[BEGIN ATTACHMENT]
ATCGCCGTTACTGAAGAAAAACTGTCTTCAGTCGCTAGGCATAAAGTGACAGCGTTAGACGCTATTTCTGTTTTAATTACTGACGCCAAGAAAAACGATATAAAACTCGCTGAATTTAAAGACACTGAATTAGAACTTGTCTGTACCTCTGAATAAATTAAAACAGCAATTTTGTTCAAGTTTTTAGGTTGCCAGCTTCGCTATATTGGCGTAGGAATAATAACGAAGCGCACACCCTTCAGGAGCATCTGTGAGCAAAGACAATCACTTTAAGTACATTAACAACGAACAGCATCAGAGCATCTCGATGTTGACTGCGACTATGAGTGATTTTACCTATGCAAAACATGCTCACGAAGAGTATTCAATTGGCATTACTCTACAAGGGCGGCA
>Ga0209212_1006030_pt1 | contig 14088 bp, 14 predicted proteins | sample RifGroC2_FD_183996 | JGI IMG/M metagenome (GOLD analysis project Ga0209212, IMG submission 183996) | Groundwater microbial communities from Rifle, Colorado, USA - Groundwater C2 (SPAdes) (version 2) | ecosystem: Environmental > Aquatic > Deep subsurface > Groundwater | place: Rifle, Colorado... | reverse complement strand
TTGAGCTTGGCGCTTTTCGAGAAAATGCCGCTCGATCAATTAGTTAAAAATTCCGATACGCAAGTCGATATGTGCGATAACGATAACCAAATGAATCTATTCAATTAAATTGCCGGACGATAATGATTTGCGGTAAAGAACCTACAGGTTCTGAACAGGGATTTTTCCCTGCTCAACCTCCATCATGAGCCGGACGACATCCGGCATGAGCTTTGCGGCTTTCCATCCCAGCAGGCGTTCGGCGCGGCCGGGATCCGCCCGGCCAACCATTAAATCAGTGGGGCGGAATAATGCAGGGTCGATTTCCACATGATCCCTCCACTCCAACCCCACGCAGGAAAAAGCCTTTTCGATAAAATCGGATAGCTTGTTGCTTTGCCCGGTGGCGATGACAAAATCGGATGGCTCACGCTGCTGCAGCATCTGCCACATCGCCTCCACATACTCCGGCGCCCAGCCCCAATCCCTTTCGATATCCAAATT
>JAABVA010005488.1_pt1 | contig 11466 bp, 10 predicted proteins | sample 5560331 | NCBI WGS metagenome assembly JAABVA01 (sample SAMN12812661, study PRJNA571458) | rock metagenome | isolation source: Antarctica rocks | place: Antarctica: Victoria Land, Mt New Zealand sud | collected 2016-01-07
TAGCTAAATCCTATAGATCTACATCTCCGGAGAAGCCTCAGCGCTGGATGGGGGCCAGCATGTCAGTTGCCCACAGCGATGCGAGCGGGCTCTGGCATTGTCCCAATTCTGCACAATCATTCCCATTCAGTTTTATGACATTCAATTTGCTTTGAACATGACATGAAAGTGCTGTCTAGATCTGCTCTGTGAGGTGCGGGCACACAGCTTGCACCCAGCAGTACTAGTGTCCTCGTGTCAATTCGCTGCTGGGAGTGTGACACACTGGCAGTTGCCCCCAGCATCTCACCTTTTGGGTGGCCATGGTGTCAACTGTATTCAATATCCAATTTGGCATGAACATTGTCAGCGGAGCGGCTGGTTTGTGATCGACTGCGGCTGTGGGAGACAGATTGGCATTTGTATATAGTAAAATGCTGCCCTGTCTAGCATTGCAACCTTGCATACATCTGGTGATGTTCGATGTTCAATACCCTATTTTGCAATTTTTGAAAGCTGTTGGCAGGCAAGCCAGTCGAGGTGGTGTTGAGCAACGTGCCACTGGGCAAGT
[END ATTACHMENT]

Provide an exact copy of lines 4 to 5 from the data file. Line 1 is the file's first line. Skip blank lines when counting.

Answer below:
>JAABVA010005488.1_pt1 | contig 11466 bp, 10 predicted proteins | sample 5560331 | NCBI WGS metagenome assembly JAABVA01 (sample SAMN12812661, study PRJNA571458) | rock metagenome | isolation source: Antarctica rocks | place: Antarctica: Victoria Land, Mt New Zealand sud | collected 2016-01-07
TAGCTAAATCCTATAGATCTACATCTCCGGAGAAGCCTCAGCGCTGGATGGGGGCCAGCATGTCAGTTGCCCACAGCGATGCGAGCGGGCTCTGGCATTGTCCCAATTCTGCACAATCATTCCCATTCAGTTTTATGACATTCAATTTGCTTTGAACATGACATGAAAGTGCTGTCTAGATCTGCTCTGTGAGGTGCGGGCACACAGCTTGCACCCAGCAGTACTAGTGTCCTCGTGTCAATTCGCTGCTGGGAGTGTGACACACTGGCAGTTGCCCCCAGCATCTCACCTTTTGGGTGGCCATGGTGTCAACTGTATTCAATATCCAATTTGGCATGAACATTGTCAGCGGAGCGGCTGGTTTGTGATCGACTGCGGCTGTGGGAGACAGATTGGCATTTGTATATAGTAAAATGCTGCCCTGTCTAGCATTGCAACCTTGCATACATCTGGTGATGTTCGATGTTCAATACCCTATTTTGCAATTTTTGAAAGCTGTTGGCAGGCAAGCCAGTCGAGGTGGTGTTGAGCAACGTGCCACTGGGCAAGT